THERE was a telling phrase by a survivor of the former Bishop of Lewes and Gloucester, Peter Ball, at this week’s hearings of the Independent Inquiry into Child Sex Abuse (IICSA). Graham Sawyer, who has waived his right to anonymity, spoke of a “purple circle” who surrounded Ball and defended him, even after allegations had been made and an offence admitted. Listening to the account given on Tuesday by Lord Carey, Ball’s Archbishop from 1991 to 2002, it became clear that the focus of the Church’s attention was overwhelmingly on Ball himself: his minimising of the assaults, his pastoral care, his legal defence, his episcopal ministry, his suicidal depression (which seemed to clear up quickly), his accommodation, his finances, and so on. Lord Carey spoke of letters in support of Ball that “ran into their thousands”. Fiona Scolding QC, lead counsel to the Anglican investigation, reminded him that Lambeth had received 32 such letters. The other thousand-odd had been reported to Lord Carey by Ball himself. In such a way, a constantly active, manipulative man took full advantage of the clubbable atmosphere that existed — vestiges of which remain — within the episcopate. In part, it is simple human nature. Asked why Lord Carey favoured Ball’s account over that given by Neil Todd, one of his victims, Lord Carey said that he knew Peter and did not know Neil Todd.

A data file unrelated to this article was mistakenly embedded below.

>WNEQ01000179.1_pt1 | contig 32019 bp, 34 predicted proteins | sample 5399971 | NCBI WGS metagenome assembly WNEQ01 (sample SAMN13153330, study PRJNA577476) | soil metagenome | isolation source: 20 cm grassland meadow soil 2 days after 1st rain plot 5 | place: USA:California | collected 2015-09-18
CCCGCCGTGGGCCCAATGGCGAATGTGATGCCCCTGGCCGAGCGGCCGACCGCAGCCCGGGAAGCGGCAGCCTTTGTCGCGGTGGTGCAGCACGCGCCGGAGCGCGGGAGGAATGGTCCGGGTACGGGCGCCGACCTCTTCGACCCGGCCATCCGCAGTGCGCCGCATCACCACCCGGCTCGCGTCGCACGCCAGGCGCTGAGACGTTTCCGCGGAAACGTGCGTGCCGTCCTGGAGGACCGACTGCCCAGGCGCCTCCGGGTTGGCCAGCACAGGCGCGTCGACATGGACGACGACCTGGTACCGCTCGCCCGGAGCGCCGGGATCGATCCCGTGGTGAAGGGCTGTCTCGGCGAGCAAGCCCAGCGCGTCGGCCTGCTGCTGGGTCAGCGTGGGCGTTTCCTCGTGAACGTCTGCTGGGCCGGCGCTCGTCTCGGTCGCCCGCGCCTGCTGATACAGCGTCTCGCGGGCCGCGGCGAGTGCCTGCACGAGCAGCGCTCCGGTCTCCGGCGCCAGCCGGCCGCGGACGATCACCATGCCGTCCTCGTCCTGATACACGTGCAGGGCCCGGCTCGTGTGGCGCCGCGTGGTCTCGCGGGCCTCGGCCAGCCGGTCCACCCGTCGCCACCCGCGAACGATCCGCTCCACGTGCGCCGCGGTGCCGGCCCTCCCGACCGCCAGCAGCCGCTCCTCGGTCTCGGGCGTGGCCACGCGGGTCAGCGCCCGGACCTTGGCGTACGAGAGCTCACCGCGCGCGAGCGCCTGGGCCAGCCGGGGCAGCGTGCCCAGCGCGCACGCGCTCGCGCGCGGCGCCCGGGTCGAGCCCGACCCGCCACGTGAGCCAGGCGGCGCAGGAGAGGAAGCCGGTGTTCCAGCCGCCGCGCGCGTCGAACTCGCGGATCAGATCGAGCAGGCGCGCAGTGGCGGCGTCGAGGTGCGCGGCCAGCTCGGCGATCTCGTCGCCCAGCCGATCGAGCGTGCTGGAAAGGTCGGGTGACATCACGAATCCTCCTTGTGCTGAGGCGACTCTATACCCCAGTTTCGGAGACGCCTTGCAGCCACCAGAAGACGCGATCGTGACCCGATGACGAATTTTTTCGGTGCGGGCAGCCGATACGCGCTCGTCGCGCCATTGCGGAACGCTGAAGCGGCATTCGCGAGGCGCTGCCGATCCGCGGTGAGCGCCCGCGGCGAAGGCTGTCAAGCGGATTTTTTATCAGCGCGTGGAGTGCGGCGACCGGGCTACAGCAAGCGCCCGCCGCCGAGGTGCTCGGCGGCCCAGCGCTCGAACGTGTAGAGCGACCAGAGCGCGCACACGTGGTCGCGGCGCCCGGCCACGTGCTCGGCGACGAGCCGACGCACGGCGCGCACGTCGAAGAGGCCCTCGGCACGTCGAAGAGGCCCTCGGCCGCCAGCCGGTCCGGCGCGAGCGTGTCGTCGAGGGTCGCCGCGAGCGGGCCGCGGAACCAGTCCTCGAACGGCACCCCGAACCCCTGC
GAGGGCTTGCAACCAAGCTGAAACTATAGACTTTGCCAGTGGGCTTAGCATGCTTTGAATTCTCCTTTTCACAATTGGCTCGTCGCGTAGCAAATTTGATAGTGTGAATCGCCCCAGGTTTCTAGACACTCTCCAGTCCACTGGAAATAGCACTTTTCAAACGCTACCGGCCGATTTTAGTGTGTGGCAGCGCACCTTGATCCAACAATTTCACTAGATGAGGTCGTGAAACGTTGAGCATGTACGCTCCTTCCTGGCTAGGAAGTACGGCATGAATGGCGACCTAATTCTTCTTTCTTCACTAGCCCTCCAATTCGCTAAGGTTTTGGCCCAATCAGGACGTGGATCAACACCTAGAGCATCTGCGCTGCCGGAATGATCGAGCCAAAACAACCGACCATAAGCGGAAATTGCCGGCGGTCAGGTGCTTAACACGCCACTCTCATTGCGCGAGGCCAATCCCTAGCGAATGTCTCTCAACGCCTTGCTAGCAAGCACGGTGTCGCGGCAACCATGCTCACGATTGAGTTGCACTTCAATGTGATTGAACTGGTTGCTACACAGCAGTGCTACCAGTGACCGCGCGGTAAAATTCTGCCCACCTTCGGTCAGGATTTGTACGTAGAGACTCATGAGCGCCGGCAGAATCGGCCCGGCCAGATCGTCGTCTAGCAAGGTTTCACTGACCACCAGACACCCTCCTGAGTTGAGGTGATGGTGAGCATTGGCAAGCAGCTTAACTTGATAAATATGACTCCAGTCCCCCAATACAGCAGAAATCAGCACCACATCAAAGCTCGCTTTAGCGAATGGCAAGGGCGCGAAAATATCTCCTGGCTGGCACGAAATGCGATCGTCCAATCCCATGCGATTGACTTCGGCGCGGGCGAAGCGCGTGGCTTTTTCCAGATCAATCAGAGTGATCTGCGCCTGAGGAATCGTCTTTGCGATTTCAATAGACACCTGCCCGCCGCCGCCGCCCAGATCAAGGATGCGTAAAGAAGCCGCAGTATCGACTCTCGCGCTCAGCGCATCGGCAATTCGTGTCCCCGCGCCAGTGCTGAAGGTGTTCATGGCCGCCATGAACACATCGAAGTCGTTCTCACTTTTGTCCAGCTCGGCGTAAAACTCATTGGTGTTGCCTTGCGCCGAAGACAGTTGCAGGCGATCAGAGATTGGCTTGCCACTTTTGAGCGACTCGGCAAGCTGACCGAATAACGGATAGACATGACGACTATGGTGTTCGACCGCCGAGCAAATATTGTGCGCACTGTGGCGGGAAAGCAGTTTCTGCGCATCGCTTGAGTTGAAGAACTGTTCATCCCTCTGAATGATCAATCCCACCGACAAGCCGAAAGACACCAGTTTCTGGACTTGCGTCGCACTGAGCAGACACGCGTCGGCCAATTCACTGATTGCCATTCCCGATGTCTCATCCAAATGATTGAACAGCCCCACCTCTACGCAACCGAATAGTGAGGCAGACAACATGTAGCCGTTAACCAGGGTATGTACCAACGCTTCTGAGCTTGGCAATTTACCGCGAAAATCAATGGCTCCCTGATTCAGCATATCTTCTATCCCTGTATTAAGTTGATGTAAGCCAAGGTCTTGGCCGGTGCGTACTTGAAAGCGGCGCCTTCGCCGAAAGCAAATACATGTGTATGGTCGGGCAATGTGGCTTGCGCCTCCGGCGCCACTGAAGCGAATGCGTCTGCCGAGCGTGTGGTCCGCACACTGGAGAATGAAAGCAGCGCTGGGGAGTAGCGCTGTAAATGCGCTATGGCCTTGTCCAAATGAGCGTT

This is why the Church, after initial reluctance, has been forced to acknowledge the need for independence and neutrality in its safeguarding procedures. Lord Carey was fortunate that Ms Scolding did not ask him about a note he wrote to a US parish in January 1993, less than two years after Ball had admitted an offence of gross indecency: “Peter was possibly the victim of a plot but that, of course, cannot be proved.” This is the dark side of extending grace towards abusers: too often it involves heaping disgrace on their accusers. Although it has been played down at the inquiry, there was a strong desire at the time of the initial accusations to dismiss Neil Todd and the other complainants as delusional young gay men. A former Bishop of Chichester called them “mischief-makers”. Their youth was taken to be a sign of unreliability — and not, as it should have been, a clear sign that their involvement with Ball could not have been mature or consensual. When those who knew many of the details could be so partial, it is understandable that those who knew next to nothing came to the Bishop’s defence (including those who wrote to the Church Times).
Mr Todd took his own life in 2012. Dame Moira Gibb, who chaired the 2017 Independent Peter Ball Review at the request of the C of E, wrote: “For many years, Neil Todd lived in the shadow of the knowledge that he had not been believed by many in the Church, while he was vilified by Peter Ball. The harm done to him was compounded by the lack of support he received.” Her point is that the guilt for the mistreatment of survivors stretches further than the original abuser, touching the “purple circle”, and wider.